The concept of gateway drugs has been around for several decades. In fact, the idea was introduced exactly 40 years ago. In 1975, Denise Kandel, a professor of sociomedical sciences at Columbia University, coined the term “gateway drug.” What many don’t know: Despite adoption by anti-cannabis prohibitionists, Kandel was actually referring to nicotine.
Promoted by Nancy Reagan’s “Just Say No” campaign in the 1980s and modern day politicians like Chris Christie — who recently called marijuana both a gateway drug and highly addictive — the idea that use of cannabis often leads to consumption of harder drugs has been debated for decades.
Black Market Effect
Unfortunately, there is some credence to the gateway theory. Instead of being caused by the mere use of cannabis, however, support for the gateway theory arises instead from the black market caused by prohibition. Where illegal and not available via safe access, users wanting simply to obtain cannabis must obviously seek it from underground dealers. Often, these dealers also sell harder drugs, like cocaine, meth, or heroin. With tens of millions of people purchasing cannabis on the black market in the majority of states where it remains illegal, the mere exposure of marijuana consumers to harder drugs may convince a small percentage to actually experiment with these highly addictive substances.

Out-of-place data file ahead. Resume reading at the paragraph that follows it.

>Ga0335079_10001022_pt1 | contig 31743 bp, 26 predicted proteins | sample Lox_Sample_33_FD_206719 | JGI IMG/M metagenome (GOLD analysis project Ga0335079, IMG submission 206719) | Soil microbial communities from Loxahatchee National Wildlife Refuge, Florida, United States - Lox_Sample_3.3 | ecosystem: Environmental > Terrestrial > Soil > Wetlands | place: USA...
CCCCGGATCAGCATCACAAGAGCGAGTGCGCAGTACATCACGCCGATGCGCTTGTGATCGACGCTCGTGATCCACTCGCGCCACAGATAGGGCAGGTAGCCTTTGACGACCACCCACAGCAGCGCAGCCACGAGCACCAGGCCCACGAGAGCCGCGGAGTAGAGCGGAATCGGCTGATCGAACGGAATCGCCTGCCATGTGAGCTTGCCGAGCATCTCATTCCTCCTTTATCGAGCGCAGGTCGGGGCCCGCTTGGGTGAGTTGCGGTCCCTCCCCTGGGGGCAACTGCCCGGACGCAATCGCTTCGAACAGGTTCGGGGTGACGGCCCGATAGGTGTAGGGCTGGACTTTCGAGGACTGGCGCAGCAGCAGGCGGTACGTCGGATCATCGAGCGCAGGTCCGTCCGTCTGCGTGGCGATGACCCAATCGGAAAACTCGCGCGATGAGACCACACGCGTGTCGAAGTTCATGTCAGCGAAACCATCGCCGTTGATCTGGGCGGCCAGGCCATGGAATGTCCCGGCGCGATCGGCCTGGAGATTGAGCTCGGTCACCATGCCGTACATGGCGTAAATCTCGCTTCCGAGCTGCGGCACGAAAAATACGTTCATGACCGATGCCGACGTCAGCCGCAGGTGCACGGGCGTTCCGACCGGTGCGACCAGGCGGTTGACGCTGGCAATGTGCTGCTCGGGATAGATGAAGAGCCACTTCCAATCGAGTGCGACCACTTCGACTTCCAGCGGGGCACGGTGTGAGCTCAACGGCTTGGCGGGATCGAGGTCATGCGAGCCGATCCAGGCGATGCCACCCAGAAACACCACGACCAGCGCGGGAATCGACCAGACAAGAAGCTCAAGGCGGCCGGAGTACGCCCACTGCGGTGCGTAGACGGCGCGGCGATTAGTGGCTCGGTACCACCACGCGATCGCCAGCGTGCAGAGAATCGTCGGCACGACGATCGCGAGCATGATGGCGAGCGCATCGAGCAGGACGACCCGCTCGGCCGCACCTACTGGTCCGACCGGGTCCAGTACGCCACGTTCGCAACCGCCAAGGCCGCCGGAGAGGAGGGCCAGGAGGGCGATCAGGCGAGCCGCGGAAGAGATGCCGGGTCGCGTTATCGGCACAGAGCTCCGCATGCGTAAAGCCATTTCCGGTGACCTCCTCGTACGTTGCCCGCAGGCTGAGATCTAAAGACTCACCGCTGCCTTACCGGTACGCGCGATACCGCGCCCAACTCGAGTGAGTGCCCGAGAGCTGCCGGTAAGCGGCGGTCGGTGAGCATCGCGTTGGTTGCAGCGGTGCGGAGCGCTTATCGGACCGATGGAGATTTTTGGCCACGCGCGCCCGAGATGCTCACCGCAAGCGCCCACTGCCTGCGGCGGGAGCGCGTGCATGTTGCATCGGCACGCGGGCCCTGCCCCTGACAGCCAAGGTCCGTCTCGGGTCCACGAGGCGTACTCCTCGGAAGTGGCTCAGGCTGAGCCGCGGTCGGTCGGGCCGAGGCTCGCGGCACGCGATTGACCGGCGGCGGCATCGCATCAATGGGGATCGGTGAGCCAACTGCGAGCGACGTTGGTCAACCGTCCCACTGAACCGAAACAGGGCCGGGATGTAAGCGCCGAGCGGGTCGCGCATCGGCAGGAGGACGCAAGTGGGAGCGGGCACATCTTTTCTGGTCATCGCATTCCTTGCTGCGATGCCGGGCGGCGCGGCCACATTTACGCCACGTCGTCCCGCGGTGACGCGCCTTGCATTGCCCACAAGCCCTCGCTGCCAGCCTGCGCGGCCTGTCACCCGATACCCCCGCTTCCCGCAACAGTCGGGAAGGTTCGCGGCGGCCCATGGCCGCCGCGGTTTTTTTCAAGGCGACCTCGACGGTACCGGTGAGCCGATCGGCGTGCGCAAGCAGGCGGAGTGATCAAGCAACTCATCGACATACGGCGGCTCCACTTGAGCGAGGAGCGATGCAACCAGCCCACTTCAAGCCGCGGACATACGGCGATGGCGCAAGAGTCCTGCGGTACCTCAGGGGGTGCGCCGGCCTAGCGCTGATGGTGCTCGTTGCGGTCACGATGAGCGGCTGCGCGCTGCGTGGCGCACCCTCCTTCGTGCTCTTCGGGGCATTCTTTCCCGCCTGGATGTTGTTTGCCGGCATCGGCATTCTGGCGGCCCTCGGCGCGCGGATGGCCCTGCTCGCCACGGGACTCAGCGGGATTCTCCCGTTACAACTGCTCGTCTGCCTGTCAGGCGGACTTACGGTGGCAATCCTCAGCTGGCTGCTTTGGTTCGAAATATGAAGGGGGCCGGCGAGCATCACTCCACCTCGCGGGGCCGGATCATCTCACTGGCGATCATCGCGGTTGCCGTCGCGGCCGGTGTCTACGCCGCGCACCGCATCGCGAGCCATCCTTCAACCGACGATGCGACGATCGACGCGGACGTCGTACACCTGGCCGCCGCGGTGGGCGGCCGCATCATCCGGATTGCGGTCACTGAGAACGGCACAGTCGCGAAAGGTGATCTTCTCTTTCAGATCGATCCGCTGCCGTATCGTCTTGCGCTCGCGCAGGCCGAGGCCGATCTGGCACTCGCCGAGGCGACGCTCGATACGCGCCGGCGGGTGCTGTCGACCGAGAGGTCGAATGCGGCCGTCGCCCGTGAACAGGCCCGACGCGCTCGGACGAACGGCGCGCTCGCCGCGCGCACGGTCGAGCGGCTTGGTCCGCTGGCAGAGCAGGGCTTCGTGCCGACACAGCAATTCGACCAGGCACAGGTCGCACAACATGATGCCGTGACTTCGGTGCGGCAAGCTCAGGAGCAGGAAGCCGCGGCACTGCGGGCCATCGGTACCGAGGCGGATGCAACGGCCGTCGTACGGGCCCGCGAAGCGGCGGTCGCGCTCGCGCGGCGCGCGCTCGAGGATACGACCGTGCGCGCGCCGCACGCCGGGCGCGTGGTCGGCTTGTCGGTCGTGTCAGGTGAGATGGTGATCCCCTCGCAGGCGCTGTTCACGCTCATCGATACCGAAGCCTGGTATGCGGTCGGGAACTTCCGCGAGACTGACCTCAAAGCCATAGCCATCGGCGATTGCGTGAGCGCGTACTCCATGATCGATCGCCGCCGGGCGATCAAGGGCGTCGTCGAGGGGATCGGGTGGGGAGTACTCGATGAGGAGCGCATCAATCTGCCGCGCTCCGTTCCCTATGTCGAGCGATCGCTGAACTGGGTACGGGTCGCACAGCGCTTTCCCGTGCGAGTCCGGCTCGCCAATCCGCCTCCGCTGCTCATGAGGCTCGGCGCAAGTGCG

Sociology professor Miriam Boeri, in a recent article entitled Why are Politicians Still Referring to Marijuana as a Gateway Drug?, argues that poverty, social environment, association with hard drug users, and mental illness are actually much better predictors of hard drug use than the mere consumption of marijuana. Boeri wrote:
“Crime has not increased in states that have legalized marijuana; it’s actually gone down. Surprisingly, opiate overdose deaths have gone down as well. If anything, marijuana can work as a gateway out of hard drug use.”
Nicotine is the Gatekeeper
In fact, it seems that cigarettes and, more specifically, nicotine, are the real culprits in gateway exposure. In a recent study, Kandel and her husband, Eric Kandel (a Nobel Prize-winning neurologist), discovered scientific evidence of nicotine’s role in hard drug addiction. The researchers concluded:
“Nicotine acts as a gateway drug on the brain, and this effect is likely to occur whether the exposure is from smoking tobacco, passive tobacco smoke, or e-cigarettes.”
The next time someone mentions gateway drugs, don’t think of cannabis. Instead, look toward the common tobacco cigarette. It seems the real culprit has been right under our noses all along….